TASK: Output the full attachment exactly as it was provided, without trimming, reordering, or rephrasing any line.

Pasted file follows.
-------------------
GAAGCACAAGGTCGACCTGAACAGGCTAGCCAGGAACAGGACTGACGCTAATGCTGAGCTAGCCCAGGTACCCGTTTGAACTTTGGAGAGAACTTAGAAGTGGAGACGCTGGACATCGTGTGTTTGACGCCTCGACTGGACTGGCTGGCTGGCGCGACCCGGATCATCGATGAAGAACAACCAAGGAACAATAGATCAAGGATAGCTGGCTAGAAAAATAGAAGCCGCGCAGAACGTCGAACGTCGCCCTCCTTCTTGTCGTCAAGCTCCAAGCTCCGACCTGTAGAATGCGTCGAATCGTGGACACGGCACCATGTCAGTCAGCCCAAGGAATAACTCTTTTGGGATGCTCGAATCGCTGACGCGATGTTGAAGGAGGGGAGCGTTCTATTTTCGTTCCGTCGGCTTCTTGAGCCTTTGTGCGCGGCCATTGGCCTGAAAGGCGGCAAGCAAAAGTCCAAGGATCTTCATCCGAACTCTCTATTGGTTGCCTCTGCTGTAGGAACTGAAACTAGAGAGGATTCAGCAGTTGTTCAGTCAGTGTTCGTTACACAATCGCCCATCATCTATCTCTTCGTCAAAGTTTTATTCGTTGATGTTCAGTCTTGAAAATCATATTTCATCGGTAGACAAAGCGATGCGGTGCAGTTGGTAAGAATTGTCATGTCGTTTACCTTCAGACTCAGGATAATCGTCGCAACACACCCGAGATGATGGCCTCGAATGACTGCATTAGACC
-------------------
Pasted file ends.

GAAGCACAAGGTCGACCTGAACAGGCTAGCCAGGAACAGGACTGACGCTAATGCTGAGCTAGCCCAGGTACCCGTTTGAACTTTGGAGAGAACTTAGAAGTGGAGACGCTGGACATCGTGTGTTTGACGCCTCGACTGGACTGGCTGGCTGGCGCGACCCGGATCATCGATGAAGAACAACCAAGGAACAATAGATCAAGGATAGCTGGCTAGAAAAATAGAAGCCGCGCAGAACGTCGAACGTCGCCCTCCTTCTTGTCGTCAAGCTCCAAGCTCCGACCTGTAGAATGCGTCGAATCGTGGACACGGCACCATGTCAGTCAGCCCAAGGAATAACTCTTTTGGGATGCTCGAATCGCTGACGCGATGTTGAAGGAGGGGAGCGTTCTATTTTCGTTCCGTCGGCTTCTTGAGCCTTTGTGCGCGGCCATTGGCCTGAAAGGCGGCAAGCAAAAGTCCAAGGATCTTCATCCGAACTCTCTATTGGTTGCCTCTGCTGTAGGAACTGAAACTAGAGAGGATTCAGCAGTTGTTCAGTCAGTGTTCGTTACACAATCGCCCATCATCTATCTCTTCGTCAAAGTTTTATTCGTTGATGTTCAGTCTTGAAAATCATATTTCATCGGTAGACAAAGCGATGCGGTGCAGTTGGTAAGAATTGTCATGTCGTTTACCTTCAGACTCAGGATAATCGTCGCAACACACCCGAGATGATGGCCTCGAATGACTGCATTAGACC